The real cost of anti-pipeline activism

The Roanoke Times published an op-ed by GAIN spokesman Craig Stevens emphasizing the importance of natural gas in our every day lives and the need to grow our country’s energy infrastructure network. Stevens notes that the US hit a record high natural gas use in 2018 – largely due to natural gas’ role in producing electricity. It is responsible for heating our homes, schools, and hospitals in cold winter months as well.

Despite natural gas’ essential role – environmental activists and anti-pipeline protesters continue to oppose the safe, permitted construction of energy infrastructure projects. Stevens describes these efforts, writing:

These activists practice a range of tactics to protest the construction of midstream pipelines. Their goal is to do anything that will draw media attention, even if it puts lives in danger. They sit in trees in the path of builders, break into pipeline facilities to shut off oil valves, attack equipment with blowtorches, and even chain themselves to cranes.

These efforts are not the local, grassroots movements they’d like the public to believe. Protests are carefully coordinated to cause as much disruption as possible. For example, opponents of the Mountain Valley Pipeline in Virginia recently met with environmental activists from Germany to learn more about tactics that “complicate police efforts” and “draw media attention to their cause.” They have rightfully earned the nickname “eco-terrorists.”

Protesters rely heavily on misinformation about pipeline safety. Studies have confirmed again and again that pipelines are the safest, most efficient, and most environmentally friendly way to move oil and gas. Yet, activists put themselves, law enforcement, and the public in danger to protest this “dangerous” infrastructure. Eco-terrorist ideology proves they’re not actually concerned about pipeline safety, just that they are willing to threaten public safety to keep fossil fuels in the ground.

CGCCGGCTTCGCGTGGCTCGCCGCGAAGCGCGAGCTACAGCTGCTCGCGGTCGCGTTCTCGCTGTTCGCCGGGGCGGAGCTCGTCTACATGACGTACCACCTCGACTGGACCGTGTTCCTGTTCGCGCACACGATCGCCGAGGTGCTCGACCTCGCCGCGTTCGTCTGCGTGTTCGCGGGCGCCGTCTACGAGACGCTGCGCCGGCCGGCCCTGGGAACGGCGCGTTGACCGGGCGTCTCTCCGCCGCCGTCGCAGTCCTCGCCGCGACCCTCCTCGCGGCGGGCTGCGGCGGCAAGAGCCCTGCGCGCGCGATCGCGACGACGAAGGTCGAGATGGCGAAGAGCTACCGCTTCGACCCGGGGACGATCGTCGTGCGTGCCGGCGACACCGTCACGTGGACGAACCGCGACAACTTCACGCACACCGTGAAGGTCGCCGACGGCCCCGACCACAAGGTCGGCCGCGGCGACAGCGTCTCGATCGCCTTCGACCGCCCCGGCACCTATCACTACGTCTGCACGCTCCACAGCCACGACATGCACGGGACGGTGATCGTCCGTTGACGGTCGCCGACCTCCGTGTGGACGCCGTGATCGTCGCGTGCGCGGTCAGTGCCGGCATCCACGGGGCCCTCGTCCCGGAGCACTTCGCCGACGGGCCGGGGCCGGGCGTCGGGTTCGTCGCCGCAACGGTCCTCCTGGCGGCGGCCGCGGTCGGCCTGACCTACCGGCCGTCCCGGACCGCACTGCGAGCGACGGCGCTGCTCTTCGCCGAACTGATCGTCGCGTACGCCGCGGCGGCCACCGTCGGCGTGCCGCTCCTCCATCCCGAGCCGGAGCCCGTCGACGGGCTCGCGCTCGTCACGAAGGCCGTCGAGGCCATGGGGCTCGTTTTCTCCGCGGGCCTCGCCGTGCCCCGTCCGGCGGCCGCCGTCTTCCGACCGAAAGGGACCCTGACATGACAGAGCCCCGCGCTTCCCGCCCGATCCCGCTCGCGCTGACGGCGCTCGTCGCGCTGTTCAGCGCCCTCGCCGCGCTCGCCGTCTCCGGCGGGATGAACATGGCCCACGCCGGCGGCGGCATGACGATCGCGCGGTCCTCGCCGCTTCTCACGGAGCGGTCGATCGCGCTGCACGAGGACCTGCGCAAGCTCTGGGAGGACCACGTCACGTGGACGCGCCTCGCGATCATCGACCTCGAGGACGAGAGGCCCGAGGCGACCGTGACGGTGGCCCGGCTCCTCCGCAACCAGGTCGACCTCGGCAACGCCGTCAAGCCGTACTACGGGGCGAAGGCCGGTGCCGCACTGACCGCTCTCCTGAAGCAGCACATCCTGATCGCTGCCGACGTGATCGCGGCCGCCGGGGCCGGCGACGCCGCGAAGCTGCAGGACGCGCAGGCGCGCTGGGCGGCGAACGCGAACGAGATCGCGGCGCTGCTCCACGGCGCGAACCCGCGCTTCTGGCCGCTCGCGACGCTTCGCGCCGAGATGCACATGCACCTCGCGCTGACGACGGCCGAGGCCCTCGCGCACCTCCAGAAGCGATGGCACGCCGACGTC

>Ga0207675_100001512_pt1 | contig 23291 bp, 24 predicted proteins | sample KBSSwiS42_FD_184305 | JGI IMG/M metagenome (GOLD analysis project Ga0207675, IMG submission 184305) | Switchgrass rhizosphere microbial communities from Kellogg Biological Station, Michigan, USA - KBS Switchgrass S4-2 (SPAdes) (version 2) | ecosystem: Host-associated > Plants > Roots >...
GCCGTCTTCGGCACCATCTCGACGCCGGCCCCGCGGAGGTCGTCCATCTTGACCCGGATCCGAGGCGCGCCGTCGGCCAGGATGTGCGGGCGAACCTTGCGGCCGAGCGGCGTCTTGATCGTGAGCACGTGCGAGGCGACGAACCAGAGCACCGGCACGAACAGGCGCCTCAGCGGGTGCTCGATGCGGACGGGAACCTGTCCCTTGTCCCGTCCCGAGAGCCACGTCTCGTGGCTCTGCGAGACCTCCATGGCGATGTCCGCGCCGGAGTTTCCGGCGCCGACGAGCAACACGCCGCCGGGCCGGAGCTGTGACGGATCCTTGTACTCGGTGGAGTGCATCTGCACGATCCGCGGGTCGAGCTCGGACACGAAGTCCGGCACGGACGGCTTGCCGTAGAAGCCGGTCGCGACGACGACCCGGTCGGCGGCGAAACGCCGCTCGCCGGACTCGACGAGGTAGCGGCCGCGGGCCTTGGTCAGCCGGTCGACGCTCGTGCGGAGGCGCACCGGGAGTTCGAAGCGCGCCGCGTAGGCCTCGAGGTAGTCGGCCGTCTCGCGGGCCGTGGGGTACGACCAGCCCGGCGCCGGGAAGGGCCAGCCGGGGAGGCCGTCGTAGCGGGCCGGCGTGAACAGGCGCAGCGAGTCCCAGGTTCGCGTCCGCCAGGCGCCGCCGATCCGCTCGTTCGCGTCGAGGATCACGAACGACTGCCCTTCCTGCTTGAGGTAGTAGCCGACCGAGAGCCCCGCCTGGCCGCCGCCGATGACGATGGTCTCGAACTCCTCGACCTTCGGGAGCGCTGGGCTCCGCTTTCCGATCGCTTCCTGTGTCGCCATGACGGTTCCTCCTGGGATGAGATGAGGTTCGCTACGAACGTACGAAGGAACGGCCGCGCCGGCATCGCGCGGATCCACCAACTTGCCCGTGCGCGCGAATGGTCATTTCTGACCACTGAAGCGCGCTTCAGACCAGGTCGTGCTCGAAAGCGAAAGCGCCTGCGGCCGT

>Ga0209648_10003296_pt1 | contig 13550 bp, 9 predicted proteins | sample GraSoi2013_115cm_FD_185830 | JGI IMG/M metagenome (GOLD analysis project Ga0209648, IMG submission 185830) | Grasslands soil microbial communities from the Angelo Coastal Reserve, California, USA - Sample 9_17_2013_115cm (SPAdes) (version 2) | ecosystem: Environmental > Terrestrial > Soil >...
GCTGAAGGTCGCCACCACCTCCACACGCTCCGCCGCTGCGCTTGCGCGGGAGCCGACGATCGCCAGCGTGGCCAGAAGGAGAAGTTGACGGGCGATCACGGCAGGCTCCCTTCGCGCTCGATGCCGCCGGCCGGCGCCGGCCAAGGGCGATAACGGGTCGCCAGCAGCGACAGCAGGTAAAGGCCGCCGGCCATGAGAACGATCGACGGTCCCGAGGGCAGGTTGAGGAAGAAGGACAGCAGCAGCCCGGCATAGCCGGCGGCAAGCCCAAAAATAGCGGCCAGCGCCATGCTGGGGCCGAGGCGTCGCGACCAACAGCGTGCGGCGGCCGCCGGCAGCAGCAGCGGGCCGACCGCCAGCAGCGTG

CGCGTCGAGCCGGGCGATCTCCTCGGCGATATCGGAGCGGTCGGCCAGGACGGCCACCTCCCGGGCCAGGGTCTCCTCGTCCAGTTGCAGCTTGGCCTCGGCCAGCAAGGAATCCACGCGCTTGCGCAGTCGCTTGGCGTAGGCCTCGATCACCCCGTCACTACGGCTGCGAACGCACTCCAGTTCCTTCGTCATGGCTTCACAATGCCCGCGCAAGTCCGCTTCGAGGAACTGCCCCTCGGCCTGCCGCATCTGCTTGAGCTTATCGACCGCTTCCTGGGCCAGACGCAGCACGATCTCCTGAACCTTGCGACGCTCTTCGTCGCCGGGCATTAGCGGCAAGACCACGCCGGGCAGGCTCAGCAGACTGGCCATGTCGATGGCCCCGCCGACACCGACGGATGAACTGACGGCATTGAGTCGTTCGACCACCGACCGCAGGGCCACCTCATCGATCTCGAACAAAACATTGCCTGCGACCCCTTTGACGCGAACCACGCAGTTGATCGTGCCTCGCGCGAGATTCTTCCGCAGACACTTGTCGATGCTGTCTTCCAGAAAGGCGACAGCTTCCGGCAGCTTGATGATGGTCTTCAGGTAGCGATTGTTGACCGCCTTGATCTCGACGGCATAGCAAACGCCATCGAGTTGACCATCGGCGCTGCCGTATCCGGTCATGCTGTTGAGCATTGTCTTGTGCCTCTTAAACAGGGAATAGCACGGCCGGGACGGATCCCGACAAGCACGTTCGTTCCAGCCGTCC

These protest tactics are typically unsuccessful in actually stopping pipeline construction – but they do impose hefty expenses on taxpayers. For example, North Dakotans had to pay more than $38 million in law enforcement and other related expenses after the Dakota Access Pipeline protests of 2016 and 2017. With the rhetoric and campaigns promoted by pipeline opposition – these types of mass gatherings could seemingly arise to combat any pipeline’s construction. Stevens concludes:

It’s doubtful activists consider the multi-faceted uses for these fuels before they take a blowtorch to pipeline equipment. Natural gas, for example, is responsible for producing more than 25 percent of the U.S.’s electric power. Even electric vehicles rely on natural gas. What’s more, the increased use of natural gas — especially in electricity generation — is actually improving our environment. The United Nations Intergovernmental Panel on Climate Change and the EIA attributed natural gas use to helping the U.S. cut carbon emissions and lead the world in emissions reduction. Natural gas is the best bridge to a clean and reliable energy future.

Environmental protesters are free to “speak their truth.” But it’s important to weigh their rhetoric against the heavy burden of energy consumers, taxpayers, and law enforcement. No matter your ideology or political position, life relies on oil and natural gas for clean, affordable energy.

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